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This article is taken from PN Review 130, Volume 26 Number 2, November - December 1999.

Paris, France: an afternoon with Mavis Gallant Iain Bamforth

At her suggestion we met up on the terrace of Le Dôme. In several years in Paris, I'd never been there. Too much the mythic sanctuary perhaps, too obviously smart-set these days to attract a novitiate. Climbing up the stairs at métro Vavin just outside the café, it occurred to me that there couldn't be too many writers left in Paris bold enough to be so obviously literary. It was clearly a refuge for Mavis Gallant; one of her press photographs shows her sitting with a demi-tasse in front of her. The lettering on the cup says it for Le Dôme. And once inside, I could see it was a strategic choice - a neutral zone just round the corner from her apartment in the sixième with a view down the boulevard Montparnasse, an area of Paris which serves as setting for several of her stories. Choose a coffee-house and you announce to the world what you think of it: Le Dôme's fame started back in the 1910s, when the patron of the nearby La Rotonde refused to serve a young American woman who was self-possessed enough to sit hatless and smoke on his terrace. Before the first world war it had been one of Apollinaire's haunts; the early dômiers were principally German painters, Französlinge, and as he noted in his Paris-Journal, the café's name to 'tedescan' ears has the sonorous boom - der Dom - of an actual cathedral.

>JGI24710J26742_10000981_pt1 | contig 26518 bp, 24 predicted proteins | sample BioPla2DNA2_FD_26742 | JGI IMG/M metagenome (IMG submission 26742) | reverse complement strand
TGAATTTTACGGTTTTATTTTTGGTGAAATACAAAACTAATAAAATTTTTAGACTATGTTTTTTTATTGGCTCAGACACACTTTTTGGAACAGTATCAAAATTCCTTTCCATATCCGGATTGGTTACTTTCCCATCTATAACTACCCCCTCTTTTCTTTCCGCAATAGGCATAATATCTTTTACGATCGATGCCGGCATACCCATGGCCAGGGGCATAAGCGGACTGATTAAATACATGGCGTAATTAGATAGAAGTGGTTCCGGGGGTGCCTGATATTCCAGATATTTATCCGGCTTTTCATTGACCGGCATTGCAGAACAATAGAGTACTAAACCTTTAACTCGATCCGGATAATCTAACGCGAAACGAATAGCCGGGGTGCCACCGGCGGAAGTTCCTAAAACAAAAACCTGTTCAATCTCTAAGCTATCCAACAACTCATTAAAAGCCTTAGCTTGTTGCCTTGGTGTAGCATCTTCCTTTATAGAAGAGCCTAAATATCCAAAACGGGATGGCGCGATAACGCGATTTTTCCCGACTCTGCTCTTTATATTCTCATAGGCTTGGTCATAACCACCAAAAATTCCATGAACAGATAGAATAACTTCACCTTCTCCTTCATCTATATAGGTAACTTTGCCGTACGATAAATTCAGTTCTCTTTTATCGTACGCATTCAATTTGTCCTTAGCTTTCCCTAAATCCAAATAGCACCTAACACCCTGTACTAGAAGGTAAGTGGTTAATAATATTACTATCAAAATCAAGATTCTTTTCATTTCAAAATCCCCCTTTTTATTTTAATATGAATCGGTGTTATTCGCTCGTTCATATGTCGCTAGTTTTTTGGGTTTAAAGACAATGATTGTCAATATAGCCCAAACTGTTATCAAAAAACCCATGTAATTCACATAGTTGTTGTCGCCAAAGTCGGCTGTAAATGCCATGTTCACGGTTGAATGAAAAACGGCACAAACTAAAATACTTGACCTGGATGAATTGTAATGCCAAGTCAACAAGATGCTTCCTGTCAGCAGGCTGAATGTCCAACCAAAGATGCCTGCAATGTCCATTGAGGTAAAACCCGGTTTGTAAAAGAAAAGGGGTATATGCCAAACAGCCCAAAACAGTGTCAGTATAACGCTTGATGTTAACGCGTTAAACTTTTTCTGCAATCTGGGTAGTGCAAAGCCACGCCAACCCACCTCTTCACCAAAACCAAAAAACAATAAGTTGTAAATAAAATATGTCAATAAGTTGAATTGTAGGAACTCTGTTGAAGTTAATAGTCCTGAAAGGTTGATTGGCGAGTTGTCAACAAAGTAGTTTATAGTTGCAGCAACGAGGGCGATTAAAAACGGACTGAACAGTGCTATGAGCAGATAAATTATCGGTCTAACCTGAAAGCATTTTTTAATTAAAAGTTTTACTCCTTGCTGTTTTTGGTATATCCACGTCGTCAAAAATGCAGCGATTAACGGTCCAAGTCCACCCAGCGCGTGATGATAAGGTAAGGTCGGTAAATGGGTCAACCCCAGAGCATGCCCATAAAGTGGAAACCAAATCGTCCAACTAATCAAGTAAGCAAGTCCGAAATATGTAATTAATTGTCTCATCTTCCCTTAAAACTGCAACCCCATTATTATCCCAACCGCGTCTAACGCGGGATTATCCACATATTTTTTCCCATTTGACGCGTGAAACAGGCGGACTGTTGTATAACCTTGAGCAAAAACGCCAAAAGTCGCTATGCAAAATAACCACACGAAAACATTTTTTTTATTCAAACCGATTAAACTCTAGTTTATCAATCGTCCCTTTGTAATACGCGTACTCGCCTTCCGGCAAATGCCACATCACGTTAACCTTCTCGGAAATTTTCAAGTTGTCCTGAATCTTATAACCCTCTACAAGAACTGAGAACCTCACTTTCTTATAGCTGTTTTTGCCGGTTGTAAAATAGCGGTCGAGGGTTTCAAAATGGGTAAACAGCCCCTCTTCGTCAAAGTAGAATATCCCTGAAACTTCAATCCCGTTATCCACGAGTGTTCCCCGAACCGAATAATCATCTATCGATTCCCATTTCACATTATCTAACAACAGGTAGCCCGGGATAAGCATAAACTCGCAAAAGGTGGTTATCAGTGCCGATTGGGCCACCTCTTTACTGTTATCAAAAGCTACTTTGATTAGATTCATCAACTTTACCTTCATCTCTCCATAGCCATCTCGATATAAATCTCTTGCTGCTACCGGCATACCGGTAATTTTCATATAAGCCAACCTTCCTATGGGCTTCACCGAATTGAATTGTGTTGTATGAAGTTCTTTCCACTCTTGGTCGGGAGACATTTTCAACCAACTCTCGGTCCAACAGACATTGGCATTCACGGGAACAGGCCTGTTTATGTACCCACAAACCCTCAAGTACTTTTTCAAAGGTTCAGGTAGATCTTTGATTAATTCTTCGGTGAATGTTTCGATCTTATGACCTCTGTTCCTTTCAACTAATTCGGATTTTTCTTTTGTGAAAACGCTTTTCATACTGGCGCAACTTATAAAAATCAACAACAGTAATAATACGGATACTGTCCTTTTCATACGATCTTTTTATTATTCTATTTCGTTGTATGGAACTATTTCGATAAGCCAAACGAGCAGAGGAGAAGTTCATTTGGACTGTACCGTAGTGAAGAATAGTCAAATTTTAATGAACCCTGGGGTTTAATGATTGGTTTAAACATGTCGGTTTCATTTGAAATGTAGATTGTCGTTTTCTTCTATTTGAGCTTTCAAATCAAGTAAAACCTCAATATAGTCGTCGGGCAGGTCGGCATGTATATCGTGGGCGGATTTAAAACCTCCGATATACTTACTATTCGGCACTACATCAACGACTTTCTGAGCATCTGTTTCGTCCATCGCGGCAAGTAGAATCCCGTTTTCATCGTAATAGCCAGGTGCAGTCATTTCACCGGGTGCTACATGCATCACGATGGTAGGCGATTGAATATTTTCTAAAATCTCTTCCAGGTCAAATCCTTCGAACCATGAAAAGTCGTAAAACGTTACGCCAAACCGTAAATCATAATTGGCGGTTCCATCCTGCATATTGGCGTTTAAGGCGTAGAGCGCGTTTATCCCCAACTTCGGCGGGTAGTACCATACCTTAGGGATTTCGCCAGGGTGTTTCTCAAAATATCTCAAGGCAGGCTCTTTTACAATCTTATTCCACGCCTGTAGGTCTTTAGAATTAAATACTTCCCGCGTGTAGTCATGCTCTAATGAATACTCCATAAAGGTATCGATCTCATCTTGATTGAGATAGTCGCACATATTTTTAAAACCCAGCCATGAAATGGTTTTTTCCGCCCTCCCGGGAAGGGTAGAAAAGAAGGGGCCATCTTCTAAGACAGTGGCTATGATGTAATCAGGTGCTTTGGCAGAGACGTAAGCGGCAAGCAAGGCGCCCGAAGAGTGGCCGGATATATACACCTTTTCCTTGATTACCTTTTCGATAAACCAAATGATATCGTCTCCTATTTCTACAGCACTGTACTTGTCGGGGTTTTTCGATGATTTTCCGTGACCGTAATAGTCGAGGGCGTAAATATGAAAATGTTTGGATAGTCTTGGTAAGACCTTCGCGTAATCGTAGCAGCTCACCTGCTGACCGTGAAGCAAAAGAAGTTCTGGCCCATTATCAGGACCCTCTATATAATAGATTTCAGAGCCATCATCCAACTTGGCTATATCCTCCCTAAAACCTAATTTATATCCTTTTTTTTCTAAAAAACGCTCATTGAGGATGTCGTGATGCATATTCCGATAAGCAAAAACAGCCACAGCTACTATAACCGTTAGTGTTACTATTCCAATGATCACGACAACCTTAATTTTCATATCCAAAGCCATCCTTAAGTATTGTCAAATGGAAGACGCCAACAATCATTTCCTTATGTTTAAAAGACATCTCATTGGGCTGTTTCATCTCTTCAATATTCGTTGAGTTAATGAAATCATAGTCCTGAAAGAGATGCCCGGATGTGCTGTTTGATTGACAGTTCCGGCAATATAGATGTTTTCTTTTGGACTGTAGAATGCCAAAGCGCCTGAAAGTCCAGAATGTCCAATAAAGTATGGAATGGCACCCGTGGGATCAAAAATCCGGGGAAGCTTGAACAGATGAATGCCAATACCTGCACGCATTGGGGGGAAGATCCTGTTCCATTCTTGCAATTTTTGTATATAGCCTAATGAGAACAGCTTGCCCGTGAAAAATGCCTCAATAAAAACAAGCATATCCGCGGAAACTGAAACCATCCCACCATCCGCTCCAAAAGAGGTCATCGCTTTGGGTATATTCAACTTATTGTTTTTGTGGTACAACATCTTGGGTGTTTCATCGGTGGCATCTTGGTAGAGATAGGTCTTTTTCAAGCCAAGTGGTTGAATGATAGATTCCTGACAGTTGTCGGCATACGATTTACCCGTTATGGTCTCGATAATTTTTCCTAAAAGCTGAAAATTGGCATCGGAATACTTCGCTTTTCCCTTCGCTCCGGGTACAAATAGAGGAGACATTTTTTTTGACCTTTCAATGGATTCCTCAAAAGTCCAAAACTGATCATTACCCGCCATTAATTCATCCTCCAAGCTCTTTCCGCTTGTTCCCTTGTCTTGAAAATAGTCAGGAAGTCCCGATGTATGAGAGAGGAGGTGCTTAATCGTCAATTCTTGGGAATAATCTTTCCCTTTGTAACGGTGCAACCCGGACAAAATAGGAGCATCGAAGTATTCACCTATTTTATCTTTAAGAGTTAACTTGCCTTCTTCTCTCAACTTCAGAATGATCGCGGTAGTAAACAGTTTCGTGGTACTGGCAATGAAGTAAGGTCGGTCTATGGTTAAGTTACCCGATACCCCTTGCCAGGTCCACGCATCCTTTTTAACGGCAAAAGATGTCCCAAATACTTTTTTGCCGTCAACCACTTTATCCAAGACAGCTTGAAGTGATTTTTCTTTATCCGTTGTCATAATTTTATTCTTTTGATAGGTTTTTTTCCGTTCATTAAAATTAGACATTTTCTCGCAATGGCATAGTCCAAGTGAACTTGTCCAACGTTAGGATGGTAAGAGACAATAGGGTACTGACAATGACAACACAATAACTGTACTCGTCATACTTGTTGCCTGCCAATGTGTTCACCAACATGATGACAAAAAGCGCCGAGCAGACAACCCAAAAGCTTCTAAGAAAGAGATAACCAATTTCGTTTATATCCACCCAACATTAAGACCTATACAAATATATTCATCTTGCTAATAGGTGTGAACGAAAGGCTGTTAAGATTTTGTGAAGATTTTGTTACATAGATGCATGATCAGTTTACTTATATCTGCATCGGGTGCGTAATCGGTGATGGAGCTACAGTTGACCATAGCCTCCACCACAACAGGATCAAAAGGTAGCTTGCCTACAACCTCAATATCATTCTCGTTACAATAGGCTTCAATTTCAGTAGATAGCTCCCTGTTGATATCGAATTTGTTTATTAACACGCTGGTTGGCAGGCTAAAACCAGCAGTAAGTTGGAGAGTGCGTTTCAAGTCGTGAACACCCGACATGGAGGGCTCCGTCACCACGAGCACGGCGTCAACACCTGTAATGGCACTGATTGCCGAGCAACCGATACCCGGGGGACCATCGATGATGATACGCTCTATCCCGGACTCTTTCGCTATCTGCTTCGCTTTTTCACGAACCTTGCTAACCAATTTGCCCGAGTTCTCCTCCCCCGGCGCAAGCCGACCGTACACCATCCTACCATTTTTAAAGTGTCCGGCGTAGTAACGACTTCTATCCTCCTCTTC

Mavis Gallant was gazing out through the ...

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